OOOOOOOOOOOOOOOOOklahoma every night my honeylamb and I
Sit along and talk and watch the hawk
Making lazy circles in the sky—

TR (ON BULLHORN): Everybody!

We know we belong to the land
And the land we belong to is grand
And when we say—— (WHOOP) yip ay yip I yip I ay

TR (ON BULLHORN): Hold it! Hold it! Hold on a minute. — Not all of you folks were doing the whoop there. I want to hear everybody doing the whoop. Okay? Once more, from "We know we belong to the land" — AND—

We know we belong to the land
And the land we belong to is grand
And when we say—— (WHOOP) yip ay yip I yip I ay
We're only saying
You're doing fine, Oklahoma,
Oklahoma, O-K-L-A-H-O-M-A Oklahoma ! (WHOOP)

TR: (ON BULLHORN) Thank you. Company dismissed. (AMBIENCE RESUMES) (TO JL) There it is. "Oklahoma".

JL: Thank you, officer. (RUNNING FOOTSTEPS)

SS (MIDWEST): Sir— mister—

TR (MIDWEST): It's us— from the coffee shop—

SS (MIDWEST): We were gonna borrow your salt—

TR (MIDWEST): You forgot your newspaper at the table, sir.

SS (MIDWEST): I just happened to look over there as the food was coming and I said to him, I said, "Gary, that gentleman forgot his newspaper there in the booth."

TR (MIDWEST): So we thought we'd better try to catch you and give it back.

SS (MIDWEST): I thought, What if he wrote something down in that newspaper, maybe a phone number, and what if he's a police detective, it may be important —

GK: Listen. It's okay. I'm not a police detective. I'm a private eye. Let me ask you— your name wouldn't happen to be Peterson, would it?

SS (MIDWEST): Well for mercy's sake—

TR (MIDWEST): How'd you know a thing like that?

SS (MIDWEST): We got luggage tags stuck to us??? Or something?

GK: Mitchell, South Dakota, right? Gary and Joanne Peterson. Like you to meet Cadet Jessamyn Liu from West Point.

SS (MIDWEST): Pleased to make your acquaintance—

GK: And the singer Maude Maggart.

MM: You're a private eye, Mr. Noir?

GK: Yeah—

MM: I really really need you to do something for me.

GK: What you need, Miss Maggart?

MM: Well— one of the backers of "Someday I'll Find You" is this really rich guy who I guess really loved the music and I'd like to find him to see if maybe he'd be willing to— you know—

GK: Invest in a show?

MM: I'd like to redo it — write a new book—freshen up the libretto—

GK: What's the guy's name?

MM: W.W. Throckmorton.

TR (MIDWEST): W.W. Throckmorton! The Soybean King?

MM: You know him?

SS (MIDWEST): He's my uncle.

MM: I know he's from somewhere out west—

TR (MIDWEST): Lives down the street from us in Mitchell.

MM: Really!!!Tall guy, bald, white hair, in a black tie and tuxedo--?

SS (MIDWEST): I never saw Uncle Wally in anything but coveralls and a blue Oshkosh work shirt and barn boots.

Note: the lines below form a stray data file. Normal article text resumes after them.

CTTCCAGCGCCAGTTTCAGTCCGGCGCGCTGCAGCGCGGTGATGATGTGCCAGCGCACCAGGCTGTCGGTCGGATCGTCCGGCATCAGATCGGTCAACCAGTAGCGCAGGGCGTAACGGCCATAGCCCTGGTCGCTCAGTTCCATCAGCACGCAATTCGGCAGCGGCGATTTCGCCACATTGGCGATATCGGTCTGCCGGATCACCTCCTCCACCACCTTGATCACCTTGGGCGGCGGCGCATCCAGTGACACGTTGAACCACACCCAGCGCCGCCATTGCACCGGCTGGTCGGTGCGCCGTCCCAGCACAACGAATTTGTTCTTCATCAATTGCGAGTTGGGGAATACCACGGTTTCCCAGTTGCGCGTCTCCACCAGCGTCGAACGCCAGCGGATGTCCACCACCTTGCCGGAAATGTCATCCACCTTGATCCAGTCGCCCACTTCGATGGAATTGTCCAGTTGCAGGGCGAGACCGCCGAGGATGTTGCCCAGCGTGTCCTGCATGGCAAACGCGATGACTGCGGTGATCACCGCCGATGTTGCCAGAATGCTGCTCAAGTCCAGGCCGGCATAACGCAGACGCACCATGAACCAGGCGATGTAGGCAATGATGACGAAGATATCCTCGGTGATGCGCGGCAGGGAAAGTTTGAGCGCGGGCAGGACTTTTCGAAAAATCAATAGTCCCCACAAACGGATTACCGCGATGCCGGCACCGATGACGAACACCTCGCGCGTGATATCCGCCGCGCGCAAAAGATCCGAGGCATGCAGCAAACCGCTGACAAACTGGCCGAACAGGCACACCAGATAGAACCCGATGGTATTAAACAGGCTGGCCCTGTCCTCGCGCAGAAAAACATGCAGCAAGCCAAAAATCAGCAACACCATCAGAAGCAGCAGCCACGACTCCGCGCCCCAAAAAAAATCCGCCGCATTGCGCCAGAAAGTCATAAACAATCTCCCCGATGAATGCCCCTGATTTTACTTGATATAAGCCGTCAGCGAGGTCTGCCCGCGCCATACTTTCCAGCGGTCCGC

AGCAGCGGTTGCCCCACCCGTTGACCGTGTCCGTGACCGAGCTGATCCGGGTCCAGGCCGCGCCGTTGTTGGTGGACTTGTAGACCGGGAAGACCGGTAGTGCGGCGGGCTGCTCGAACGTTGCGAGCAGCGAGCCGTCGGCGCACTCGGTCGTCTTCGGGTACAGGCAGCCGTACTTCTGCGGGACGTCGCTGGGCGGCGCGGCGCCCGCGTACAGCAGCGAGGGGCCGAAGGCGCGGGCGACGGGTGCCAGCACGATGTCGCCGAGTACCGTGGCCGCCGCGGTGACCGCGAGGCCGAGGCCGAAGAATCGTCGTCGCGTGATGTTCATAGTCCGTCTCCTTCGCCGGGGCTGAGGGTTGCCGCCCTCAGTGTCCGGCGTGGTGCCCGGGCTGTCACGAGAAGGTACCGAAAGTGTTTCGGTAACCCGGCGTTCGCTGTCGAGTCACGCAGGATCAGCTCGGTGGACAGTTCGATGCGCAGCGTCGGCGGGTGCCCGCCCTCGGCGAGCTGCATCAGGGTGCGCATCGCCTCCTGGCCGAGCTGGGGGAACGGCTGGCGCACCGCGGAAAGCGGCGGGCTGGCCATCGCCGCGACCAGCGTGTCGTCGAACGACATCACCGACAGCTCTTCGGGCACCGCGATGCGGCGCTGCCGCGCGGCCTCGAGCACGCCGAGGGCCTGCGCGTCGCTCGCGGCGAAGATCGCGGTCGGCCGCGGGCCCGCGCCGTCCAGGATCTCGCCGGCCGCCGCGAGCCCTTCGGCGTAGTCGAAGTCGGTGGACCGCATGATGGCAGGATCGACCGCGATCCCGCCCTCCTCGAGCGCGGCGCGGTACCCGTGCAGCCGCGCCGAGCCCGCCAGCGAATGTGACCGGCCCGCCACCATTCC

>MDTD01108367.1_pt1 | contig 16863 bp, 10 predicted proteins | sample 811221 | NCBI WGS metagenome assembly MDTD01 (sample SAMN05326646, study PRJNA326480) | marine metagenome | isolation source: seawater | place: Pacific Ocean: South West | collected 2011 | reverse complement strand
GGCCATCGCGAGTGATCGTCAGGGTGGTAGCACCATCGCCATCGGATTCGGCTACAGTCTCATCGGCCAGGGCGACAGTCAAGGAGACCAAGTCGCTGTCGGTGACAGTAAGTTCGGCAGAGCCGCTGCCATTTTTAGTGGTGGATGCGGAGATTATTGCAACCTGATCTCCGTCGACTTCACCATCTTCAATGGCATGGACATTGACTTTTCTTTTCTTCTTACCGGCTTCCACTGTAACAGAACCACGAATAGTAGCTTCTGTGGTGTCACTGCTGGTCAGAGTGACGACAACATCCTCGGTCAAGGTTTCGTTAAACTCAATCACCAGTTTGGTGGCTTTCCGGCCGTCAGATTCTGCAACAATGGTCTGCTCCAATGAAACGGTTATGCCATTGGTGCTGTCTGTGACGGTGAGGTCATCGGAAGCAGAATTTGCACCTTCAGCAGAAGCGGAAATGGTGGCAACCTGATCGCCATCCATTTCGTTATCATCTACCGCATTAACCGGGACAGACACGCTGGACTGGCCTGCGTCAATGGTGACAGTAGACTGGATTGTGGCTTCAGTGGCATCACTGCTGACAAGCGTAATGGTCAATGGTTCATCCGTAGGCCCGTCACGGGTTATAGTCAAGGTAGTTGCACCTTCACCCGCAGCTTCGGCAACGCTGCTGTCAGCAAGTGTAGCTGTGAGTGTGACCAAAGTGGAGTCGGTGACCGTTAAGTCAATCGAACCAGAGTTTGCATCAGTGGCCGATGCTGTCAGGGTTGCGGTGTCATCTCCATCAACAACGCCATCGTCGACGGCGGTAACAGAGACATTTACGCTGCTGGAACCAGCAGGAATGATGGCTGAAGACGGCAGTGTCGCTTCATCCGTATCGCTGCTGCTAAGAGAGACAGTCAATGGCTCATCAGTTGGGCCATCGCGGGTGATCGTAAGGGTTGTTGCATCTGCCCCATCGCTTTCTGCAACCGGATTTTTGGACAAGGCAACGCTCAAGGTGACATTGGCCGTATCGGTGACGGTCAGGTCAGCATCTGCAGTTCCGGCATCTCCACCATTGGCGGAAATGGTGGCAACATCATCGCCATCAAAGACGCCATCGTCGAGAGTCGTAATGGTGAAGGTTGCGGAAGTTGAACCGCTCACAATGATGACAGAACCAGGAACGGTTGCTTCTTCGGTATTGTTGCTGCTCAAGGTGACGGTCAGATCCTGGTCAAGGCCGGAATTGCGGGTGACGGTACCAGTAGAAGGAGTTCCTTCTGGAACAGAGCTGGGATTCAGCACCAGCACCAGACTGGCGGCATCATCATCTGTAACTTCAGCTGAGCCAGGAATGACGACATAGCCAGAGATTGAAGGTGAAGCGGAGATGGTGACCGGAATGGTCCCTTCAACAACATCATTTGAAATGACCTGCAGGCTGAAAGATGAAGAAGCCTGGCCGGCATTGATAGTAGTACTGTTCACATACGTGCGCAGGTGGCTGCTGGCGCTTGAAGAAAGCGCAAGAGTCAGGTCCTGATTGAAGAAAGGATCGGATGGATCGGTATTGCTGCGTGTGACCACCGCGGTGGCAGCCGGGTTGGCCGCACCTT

TR (MIDWEST): So that's what the old booger's been up to.

SS (MIDWEST): Sneaking off to New York and getting involved with musicals.

TR (MIDWEST): We were just about to fly back to South Dakota ourselves—

SS (MIDWEST): You could come with and we'll introduce you—

MM: That's a great idea. I've never seen South Dakota.

JL: Neither have I. And I have a term paper to write on "Giants In The Earth".

GK: You ought to go see it.

JL: My leave is up on Wednesday.

GK: Sometimes a quick trip is the best trip of all.

TR (MIDWEST): We got the plane waiting over in New Jersey. Teterboro. Half an hour from here. We could be in Mitchell in time for supper. I'll fly you back to West Point on Tuesday.

SS (MIDWEST): You can come to church with us — we're Lutherans.

JL: I've heard about Lutherans.

GK: You can't learn about Lutherans just by hearsay— you've got to get out there in the midst of them and soak up the milieu.

MM: We could make "Someday I'll Find You" into a Lutheran musical.

TR (MIDWEST): I'll bet Uncle Wally would like that.

GK: Lutherans haven't had a musical since Bach wrote his cantatas.

JL: How about a kung fu Lutheran musical?

GK: Now there is a great idea.

MM: Someday I'll find you, Moonlight behind you,
True to the dream I am dreaming.
As I draw near you
You'll smile a little smile;
For a little while

We shall stand
Hand in hand.
I'll leave you never,
Love you for ever,
All our past sorrow redeeming:
Try to make it true,
Say you love me too,
Someday I'll find you again.

(THEME)

TR: A dark night in a city that knows how to keep its secrets but one man is still trying to find the answers to life's persistent questions...…Guy Noir, Private Eye. (MUSIC OUT)

Old Sweet Songs: A Prairie Home Companion 1974-1976

Old Sweet Songs

Lovingly selected from the earliest archives of A Prairie Home Companion, this heirloom collection represents the music from earliest years of the now legendary show: 1974–1976. With songs and tunes from jazz pianist Butch Thompson, mandolin maestro Peter Ostroushko, Dakota Dave Hull and the first house band, The Powdermilk Biscuit Band (Adam Granger, Bob Douglas and Mary DuShane).